Two migrant workers, George and Lennie, have been let off a bus miles away from the California farm where they are due to start work. George is a small, dark man with "sharp, strong features." Lennie, his companion, is his opposite, a giant of a man with a "shapeless" face. Overcome with thirst, the two stop in a clearing by a pool and decide to camp for the night. As the two converse, it becomes clear that Lennie has a mild mental disability, and is deeply devoted to George and dependent upon him for protection and guidance. George finds that Lennie, who loves petting soft things but often accidentally kills them, has been carrying and stroking a dead mouse. He angrily throws it away, fearing that Lennie might catch a disease from the dead animal. George complains loudly that his life would be easier without having to care for Lennie, but the reader senses that their friendship and devotion is mutual.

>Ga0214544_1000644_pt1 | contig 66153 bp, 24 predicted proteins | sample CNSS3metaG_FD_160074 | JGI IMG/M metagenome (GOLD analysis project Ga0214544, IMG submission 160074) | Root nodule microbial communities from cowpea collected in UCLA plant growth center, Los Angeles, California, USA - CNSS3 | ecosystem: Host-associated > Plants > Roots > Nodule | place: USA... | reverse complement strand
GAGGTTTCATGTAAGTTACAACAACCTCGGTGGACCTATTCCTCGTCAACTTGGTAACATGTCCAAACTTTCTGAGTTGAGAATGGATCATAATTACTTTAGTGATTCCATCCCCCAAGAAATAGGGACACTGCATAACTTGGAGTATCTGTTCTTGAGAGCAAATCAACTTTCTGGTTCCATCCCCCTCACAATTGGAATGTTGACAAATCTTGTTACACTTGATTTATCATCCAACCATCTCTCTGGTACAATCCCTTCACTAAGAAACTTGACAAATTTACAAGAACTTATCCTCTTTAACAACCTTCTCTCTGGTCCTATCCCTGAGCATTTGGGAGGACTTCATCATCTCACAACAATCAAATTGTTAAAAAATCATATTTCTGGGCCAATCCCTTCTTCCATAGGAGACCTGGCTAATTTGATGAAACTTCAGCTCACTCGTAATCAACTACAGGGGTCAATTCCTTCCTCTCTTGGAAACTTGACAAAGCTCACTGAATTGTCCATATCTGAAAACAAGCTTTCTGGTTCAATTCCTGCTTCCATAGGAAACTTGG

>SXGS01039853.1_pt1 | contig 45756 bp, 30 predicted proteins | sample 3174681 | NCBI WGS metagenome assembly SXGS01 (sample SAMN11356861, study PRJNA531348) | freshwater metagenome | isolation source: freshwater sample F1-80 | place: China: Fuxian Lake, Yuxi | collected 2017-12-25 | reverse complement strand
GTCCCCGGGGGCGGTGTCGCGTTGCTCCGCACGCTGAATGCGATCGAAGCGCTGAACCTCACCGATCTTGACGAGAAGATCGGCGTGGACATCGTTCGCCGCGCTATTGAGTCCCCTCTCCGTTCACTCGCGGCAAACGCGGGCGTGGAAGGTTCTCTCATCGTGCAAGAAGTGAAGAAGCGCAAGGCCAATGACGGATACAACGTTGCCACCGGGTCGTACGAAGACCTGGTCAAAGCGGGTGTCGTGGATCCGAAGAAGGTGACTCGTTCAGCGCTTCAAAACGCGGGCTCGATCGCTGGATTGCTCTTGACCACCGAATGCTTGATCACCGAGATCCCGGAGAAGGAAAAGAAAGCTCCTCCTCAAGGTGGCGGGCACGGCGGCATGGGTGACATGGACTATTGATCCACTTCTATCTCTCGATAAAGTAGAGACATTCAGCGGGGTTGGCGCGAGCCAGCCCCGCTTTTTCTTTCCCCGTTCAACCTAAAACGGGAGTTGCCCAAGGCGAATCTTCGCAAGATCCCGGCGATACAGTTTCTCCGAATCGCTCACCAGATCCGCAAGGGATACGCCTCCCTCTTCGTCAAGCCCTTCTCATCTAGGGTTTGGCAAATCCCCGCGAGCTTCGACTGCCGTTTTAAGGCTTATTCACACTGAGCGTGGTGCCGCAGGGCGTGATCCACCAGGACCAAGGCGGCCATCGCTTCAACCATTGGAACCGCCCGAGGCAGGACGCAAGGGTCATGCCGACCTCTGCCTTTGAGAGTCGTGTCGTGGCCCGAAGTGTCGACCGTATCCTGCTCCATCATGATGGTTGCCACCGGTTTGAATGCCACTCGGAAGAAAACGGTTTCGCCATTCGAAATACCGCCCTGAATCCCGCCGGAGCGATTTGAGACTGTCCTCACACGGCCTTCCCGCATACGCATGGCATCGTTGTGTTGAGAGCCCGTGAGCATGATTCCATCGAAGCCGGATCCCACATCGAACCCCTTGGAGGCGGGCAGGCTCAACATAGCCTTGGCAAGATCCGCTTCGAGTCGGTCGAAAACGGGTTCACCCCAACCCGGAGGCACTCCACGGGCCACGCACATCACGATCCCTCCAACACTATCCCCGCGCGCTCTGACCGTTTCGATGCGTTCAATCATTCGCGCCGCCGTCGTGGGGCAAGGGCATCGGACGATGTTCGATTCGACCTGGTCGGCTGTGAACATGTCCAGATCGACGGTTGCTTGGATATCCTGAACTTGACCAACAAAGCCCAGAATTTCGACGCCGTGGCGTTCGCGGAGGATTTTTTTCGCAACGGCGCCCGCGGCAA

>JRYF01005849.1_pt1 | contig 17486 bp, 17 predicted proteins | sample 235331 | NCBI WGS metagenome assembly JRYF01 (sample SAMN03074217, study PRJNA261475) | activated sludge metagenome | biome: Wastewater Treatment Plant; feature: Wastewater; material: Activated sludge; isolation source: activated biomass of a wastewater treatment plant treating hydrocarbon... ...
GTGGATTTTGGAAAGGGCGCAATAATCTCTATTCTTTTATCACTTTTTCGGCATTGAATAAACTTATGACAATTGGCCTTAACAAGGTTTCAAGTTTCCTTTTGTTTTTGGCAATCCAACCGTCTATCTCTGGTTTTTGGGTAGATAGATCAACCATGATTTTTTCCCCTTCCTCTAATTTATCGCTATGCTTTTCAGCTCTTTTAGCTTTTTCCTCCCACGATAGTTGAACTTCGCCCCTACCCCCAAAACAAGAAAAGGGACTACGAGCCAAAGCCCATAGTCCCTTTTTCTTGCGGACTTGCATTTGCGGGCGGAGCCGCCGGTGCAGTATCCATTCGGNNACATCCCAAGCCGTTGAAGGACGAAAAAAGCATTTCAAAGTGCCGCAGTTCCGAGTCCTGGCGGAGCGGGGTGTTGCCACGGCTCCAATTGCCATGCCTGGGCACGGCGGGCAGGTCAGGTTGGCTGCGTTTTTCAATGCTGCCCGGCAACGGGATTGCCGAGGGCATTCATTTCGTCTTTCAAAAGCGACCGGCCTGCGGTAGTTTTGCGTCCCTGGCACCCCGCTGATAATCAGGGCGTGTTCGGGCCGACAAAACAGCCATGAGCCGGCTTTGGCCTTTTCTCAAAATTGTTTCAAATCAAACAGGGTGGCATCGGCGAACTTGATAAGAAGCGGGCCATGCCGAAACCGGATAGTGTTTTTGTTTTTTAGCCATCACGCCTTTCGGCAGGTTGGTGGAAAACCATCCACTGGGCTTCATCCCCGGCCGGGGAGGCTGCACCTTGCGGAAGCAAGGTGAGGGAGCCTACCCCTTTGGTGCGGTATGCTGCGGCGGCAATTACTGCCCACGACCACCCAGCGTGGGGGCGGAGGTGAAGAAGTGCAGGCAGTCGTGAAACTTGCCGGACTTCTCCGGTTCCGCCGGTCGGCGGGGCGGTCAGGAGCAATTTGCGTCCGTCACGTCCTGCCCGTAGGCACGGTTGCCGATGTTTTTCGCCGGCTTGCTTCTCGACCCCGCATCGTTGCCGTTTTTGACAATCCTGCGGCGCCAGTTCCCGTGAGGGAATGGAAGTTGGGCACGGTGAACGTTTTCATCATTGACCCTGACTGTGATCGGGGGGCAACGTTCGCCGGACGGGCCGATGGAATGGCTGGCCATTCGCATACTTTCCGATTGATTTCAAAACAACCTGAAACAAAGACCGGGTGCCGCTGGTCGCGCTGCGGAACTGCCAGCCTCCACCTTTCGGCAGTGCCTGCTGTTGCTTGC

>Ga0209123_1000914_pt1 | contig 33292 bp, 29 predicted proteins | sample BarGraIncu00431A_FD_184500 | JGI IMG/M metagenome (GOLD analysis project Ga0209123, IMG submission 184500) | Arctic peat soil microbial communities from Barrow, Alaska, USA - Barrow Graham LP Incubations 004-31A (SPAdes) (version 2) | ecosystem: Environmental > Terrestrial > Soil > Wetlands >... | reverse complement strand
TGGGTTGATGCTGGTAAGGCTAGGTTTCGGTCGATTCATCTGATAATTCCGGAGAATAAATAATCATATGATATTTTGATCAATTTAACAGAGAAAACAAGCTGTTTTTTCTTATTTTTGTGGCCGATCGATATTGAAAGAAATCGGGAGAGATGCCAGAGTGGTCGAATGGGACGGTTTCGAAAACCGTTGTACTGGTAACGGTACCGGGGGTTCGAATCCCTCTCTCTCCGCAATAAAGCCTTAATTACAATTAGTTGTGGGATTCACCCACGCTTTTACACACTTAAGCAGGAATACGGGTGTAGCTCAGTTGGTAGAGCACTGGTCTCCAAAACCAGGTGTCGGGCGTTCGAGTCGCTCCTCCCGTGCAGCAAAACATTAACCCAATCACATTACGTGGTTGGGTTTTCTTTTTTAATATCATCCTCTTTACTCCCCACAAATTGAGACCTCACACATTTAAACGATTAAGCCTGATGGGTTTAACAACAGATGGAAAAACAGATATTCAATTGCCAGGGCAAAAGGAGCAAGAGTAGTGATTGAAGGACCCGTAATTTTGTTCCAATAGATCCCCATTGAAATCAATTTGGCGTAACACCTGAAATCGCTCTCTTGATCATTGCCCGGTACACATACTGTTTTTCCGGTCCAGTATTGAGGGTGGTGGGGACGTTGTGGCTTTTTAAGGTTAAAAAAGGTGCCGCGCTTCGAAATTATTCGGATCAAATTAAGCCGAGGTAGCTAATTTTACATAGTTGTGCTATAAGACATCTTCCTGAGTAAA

He and Lennie share a dream of buying their own piece of land, farming it, and, much to Lennie's delight, keeping rabbits. George ends the night by treating Lennie to the story he often tells him about what life will be like in such an idyllic place. The next day, the men report to the nearby ranch. George, fearing how the boss will react to Lennie, insists that he'll do all the talking. He lies, explaining that they travel together because they are cousins and that a horse kicked Lennie in the head when he was a child. They are hired. They meet Candy, an old "swamper," or handyman, with a missing hand and an ancient dog, and Curley, the boss's mean-spirited son. Curley is newly married, possessive of his flirtatious wife, and full of jealous suspicion.